We have previously covered the use of virtual reality to help both physicians better visualize complex imaging studies and plan surgeries. Now, GE Healthcare is developing a system that takes traditional imaging data and turns it into a VR representation for possibly better viewing. Presented at the recent European Congress of Radiology, designers revealed a VR radiographic suite. It takes data from CT, MRI scans, then combines it with video game graphic rendering technology to produce a detailed, 3D model that may be viewed in VR (HTC Vive and Oculus Rift VR). Images reportedly can be manipulated through the use of VR controllers in virtual 3D space. It’s currently in prototype phase and is undergoing clinical testing in France.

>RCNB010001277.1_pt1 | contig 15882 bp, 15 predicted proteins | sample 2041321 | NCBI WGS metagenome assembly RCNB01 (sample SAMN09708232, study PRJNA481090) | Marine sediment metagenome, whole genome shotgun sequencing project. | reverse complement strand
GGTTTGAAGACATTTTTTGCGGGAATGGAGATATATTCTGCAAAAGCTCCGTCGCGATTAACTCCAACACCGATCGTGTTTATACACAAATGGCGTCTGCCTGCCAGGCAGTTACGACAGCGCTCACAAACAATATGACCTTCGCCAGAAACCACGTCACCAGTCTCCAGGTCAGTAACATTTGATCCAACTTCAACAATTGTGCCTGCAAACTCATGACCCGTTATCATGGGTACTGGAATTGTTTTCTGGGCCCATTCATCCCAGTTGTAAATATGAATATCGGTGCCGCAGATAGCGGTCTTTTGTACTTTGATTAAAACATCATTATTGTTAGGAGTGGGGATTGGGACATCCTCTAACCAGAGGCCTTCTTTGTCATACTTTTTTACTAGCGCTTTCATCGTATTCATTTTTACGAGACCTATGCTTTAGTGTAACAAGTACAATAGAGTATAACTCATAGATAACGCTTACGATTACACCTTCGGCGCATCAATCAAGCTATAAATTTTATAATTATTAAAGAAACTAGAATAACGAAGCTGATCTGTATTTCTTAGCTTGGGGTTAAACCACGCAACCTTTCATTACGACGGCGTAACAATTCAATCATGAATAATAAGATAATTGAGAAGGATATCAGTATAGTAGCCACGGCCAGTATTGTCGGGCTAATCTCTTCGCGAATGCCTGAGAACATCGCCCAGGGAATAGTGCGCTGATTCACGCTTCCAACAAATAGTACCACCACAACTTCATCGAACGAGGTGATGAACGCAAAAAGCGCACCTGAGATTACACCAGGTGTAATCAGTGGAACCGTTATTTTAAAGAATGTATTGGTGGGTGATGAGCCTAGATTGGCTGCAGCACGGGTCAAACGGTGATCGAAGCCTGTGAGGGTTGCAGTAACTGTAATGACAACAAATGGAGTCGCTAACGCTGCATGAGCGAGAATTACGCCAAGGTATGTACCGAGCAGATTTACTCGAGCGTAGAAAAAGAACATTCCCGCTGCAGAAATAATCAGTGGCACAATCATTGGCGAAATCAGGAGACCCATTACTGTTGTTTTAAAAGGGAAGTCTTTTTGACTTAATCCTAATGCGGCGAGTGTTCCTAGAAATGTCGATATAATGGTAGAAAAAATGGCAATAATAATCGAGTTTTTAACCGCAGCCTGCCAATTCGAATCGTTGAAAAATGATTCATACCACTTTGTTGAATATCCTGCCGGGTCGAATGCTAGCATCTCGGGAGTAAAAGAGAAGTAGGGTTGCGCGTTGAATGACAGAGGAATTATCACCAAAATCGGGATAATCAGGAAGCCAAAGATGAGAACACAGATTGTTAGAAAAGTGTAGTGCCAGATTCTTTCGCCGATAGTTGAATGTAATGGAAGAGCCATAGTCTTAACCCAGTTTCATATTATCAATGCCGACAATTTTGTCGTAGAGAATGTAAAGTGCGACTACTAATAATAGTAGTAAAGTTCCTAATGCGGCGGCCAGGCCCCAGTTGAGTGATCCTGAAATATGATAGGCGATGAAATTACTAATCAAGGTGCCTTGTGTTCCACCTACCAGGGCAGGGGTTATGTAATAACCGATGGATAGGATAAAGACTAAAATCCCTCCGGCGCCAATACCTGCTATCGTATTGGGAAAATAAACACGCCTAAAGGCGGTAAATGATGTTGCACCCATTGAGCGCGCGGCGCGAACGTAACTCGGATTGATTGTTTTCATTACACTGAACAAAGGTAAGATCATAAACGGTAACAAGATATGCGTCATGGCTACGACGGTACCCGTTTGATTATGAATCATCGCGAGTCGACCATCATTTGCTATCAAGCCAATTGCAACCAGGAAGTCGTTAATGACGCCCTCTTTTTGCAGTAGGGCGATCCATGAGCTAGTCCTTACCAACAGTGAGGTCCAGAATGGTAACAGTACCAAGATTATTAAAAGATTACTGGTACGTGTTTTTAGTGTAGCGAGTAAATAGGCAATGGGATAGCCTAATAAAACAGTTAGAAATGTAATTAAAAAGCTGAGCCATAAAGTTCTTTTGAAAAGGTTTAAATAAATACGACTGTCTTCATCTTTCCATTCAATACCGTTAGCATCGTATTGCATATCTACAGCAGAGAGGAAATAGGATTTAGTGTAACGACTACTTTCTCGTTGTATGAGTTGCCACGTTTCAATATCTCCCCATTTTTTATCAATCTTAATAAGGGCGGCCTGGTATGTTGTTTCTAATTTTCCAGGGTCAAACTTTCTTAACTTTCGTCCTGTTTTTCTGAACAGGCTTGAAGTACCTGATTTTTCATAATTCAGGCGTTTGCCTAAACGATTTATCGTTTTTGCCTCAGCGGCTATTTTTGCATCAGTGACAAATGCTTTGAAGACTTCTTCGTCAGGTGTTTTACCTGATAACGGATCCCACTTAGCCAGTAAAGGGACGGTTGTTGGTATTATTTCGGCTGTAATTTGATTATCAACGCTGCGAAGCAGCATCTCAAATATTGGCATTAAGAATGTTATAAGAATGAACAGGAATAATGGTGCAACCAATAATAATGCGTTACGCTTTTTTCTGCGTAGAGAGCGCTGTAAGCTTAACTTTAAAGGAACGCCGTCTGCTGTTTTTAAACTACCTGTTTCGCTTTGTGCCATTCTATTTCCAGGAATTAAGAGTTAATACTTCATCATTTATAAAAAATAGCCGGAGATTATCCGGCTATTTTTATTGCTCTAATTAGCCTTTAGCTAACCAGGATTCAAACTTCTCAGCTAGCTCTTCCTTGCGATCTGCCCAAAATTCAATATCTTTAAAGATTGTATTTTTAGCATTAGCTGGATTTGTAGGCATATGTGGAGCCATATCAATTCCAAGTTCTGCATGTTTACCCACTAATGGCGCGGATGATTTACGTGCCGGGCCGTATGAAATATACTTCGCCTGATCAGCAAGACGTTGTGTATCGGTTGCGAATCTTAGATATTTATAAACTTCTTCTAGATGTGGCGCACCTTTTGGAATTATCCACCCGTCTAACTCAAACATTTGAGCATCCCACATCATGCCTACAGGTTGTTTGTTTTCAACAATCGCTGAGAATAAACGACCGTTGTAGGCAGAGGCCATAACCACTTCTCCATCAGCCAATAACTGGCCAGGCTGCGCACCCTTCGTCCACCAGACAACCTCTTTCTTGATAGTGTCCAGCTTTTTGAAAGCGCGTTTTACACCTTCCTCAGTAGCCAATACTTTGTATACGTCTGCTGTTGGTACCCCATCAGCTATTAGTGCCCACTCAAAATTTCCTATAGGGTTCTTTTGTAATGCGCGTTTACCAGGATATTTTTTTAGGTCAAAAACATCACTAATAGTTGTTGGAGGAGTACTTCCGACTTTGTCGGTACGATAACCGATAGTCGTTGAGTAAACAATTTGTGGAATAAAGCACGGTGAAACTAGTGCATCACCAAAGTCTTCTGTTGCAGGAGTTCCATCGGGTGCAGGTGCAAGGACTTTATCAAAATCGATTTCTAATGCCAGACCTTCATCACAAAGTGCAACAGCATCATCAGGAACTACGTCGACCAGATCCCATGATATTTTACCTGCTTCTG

Additionally presented were modifications to GE’s Workstation (diagnostic imaging suite) to allow it to print CT, MRI, PET and other clinical images on a 3D printer. This isn’t the first time radiographic data has been exported to a 3D printer, but it reflects the ongoing trend of finding unique ways to visualize traditionally 2D data, be it printed or in VR.
Both of the visualization and printing tools could have some interesting applications. For example, we’ve covered a number of small projects using VR for surgical planning in complex cases. There are also some interesting educational applications, particularly when it comes to teaching anatomy.
Whatever use these tools do ultimately find, one thing this news suggests is that VR and 3D printing are moving towards entering more mainstream clinical practice.